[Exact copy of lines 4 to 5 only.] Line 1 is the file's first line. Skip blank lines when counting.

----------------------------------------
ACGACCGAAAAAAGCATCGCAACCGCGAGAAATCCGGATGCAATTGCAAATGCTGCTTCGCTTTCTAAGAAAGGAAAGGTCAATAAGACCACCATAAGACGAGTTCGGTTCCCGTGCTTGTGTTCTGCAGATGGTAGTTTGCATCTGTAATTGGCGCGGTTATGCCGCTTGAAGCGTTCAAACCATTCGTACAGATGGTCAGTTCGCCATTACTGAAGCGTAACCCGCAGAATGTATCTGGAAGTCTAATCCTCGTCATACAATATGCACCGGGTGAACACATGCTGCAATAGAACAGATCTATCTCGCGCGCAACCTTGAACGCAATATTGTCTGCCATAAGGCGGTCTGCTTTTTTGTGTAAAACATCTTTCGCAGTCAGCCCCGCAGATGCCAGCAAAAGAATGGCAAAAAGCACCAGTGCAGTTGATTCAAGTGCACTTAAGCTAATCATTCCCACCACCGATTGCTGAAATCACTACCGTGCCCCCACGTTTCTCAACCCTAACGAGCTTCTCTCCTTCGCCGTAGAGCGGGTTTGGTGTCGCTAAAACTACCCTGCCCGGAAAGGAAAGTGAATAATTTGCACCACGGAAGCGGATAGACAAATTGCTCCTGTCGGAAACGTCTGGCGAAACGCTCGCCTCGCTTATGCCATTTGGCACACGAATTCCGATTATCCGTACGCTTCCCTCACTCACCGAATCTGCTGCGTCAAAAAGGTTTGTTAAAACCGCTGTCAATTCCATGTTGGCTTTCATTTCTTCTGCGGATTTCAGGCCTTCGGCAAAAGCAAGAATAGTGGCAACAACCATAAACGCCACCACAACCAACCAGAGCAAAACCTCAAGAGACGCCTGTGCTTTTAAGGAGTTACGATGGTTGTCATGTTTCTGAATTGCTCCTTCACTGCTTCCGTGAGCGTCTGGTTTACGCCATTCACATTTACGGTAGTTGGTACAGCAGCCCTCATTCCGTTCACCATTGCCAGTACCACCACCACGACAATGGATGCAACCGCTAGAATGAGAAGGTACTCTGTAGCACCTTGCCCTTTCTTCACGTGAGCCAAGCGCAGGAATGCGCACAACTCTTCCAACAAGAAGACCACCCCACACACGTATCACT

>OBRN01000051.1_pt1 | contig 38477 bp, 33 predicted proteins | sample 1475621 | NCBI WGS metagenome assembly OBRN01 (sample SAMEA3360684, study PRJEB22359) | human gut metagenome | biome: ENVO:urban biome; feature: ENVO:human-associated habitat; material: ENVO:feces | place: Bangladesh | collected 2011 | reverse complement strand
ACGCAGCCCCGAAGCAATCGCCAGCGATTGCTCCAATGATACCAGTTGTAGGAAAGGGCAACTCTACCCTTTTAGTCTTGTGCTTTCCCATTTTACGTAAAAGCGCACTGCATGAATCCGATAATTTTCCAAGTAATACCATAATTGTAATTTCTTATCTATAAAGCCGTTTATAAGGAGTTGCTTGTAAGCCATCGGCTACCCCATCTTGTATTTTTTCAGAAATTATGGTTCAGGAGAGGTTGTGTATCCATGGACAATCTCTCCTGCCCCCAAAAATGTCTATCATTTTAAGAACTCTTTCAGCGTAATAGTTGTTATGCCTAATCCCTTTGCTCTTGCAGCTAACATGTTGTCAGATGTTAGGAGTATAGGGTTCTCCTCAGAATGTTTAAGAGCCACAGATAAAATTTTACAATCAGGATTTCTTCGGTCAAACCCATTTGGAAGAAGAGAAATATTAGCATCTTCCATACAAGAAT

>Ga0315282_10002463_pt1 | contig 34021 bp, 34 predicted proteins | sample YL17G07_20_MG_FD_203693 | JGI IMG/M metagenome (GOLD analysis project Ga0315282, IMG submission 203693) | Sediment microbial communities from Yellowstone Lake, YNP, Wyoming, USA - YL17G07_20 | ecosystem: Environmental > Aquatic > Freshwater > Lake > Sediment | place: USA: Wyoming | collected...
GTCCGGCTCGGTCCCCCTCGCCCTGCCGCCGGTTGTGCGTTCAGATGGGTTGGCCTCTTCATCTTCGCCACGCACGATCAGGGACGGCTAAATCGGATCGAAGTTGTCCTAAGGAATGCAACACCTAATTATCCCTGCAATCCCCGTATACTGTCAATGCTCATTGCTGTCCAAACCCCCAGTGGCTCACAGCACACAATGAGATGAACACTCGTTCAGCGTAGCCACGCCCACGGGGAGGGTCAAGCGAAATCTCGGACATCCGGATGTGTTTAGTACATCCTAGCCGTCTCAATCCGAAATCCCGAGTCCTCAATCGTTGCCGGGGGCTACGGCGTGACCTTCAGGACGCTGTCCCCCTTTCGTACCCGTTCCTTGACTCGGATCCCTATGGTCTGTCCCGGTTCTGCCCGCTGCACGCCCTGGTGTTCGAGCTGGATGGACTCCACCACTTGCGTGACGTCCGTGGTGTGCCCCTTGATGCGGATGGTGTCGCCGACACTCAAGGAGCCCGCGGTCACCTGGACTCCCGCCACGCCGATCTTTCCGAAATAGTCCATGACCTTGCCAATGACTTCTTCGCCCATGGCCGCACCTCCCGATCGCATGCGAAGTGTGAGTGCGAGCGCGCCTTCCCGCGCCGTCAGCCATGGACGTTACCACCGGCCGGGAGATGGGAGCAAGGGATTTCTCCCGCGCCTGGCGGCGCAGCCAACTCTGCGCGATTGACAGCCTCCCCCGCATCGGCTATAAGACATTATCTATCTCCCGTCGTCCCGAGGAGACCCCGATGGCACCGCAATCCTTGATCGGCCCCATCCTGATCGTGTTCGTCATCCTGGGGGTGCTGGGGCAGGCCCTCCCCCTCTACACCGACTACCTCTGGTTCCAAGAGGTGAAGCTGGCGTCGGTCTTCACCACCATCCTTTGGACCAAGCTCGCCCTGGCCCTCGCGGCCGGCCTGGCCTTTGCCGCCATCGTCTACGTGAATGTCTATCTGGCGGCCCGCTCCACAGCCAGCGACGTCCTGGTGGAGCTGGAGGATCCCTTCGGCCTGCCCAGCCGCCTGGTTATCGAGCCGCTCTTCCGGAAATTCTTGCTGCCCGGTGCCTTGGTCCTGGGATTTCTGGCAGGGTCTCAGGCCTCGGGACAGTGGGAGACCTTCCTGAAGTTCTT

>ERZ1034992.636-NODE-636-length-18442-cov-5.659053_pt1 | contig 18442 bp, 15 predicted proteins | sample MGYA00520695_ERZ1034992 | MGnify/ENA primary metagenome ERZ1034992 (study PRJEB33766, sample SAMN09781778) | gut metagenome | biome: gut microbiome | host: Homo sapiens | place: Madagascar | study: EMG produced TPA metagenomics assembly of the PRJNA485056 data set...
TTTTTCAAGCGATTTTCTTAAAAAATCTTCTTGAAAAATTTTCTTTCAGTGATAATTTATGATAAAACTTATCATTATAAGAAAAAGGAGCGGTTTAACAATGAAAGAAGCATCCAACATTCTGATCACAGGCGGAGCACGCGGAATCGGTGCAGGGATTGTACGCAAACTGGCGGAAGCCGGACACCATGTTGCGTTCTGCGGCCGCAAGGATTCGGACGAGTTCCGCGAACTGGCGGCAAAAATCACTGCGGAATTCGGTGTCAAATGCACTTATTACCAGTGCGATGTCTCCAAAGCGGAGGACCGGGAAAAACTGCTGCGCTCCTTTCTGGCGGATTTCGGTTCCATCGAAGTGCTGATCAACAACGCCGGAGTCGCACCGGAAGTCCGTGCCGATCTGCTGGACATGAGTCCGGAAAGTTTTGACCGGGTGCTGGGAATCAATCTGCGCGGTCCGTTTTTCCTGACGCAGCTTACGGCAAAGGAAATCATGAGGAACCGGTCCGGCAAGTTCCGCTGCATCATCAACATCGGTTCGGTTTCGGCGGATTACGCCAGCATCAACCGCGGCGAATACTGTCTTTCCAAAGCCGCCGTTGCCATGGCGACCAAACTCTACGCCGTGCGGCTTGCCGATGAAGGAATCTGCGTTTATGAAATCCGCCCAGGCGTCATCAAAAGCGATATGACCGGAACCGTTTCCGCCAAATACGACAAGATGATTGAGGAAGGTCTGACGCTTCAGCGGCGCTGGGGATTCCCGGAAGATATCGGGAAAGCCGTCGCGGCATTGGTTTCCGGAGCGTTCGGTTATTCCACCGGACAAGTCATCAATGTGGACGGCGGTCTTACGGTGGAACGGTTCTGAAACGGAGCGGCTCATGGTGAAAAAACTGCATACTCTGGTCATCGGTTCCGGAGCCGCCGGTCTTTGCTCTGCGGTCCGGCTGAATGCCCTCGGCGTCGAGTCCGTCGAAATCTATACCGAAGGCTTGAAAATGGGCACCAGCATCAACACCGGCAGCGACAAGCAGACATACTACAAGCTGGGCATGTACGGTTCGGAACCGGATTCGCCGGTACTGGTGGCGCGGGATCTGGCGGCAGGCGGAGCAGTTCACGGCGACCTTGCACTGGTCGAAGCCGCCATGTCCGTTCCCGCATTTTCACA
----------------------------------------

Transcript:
>Ga0315282_10002463_pt1 | contig 34021 bp, 34 predicted proteins | sample YL17G07_20_MG_FD_203693 | JGI IMG/M metagenome (GOLD analysis project Ga0315282, IMG submission 203693) | Sediment microbial communities from Yellowstone Lake, YNP, Wyoming, USA - YL17G07_20 | ecosystem: Environmental > Aquatic > Freshwater > Lake > Sediment | place: USA: Wyoming | collected...
GTCCGGCTCGGTCCCCCTCGCCCTGCCGCCGGTTGTGCGTTCAGATGGGTTGGCCTCTTCATCTTCGCCACGCACGATCAGGGACGGCTAAATCGGATCGAAGTTGTCCTAAGGAATGCAACACCTAATTATCCCTGCAATCCCCGTATACTGTCAATGCTCATTGCTGTCCAAACCCCCAGTGGCTCACAGCACACAATGAGATGAACACTCGTTCAGCGTAGCCACGCCCACGGGGAGGGTCAAGCGAAATCTCGGACATCCGGATGTGTTTAGTACATCCTAGCCGTCTCAATCCGAAATCCCGAGTCCTCAATCGTTGCCGGGGGCTACGGCGTGACCTTCAGGACGCTGTCCCCCTTTCGTACCCGTTCCTTGACTCGGATCCCTATGGTCTGTCCCGGTTCTGCCCGCTGCACGCCCTGGTGTTCGAGCTGGATGGACTCCACCACTTGCGTGACGTCCGTGGTGTGCCCCTTGATGCGGATGGTGTCGCCGACACTCAAGGAGCCCGCGGTCACCTGGACTCCCGCCACGCCGATCTTTCCGAAATAGTCCATGACCTTGCCAATGACTTCTTCGCCCATGGCCGCACCTCCCGATCGCATGCGAAGTGTGAGTGCGAGCGCGCCTTCCCGCGCCGTCAGCCATGGACGTTACCACCGGCCGGGAGATGGGAGCAAGGGATTTCTCCCGCGCCTGGCGGCGCAGCCAACTCTGCGCGATTGACAGCCTCCCCCGCATCGGCTATAAGACATTATCTATCTCCCGTCGTCCCGAGGAGACCCCGATGGCACCGCAATCCTTGATCGGCCCCATCCTGATCGTGTTCGTCATCCTGGGGGTGCTGGGGCAGGCCCTCCCCCTCTACACCGACTACCTCTGGTTCCAAGAGGTGAAGCTGGCGTCGGTCTTCACCACCATCCTTTGGACCAAGCTCGCCCTGGCCCTCGCGGCCGGCCTGGCCTTTGCCGCCATCGTCTACGTGAATGTCTATCTGGCGGCCCGCTCCACAGCCAGCGACGTCCTGGTGGAGCTGGAGGATCCCTTCGGCCTGCCCAGCCGCCTGGTTATCGAGCCGCTCTTCCGGAAATTCTTGCTGCCCGGTGCCTTGGTCCTGGGATTTCTGGCAGGGTCTCAGGCCTCGGGACAGTGGGAGACCTTCCTGAAGTTCTT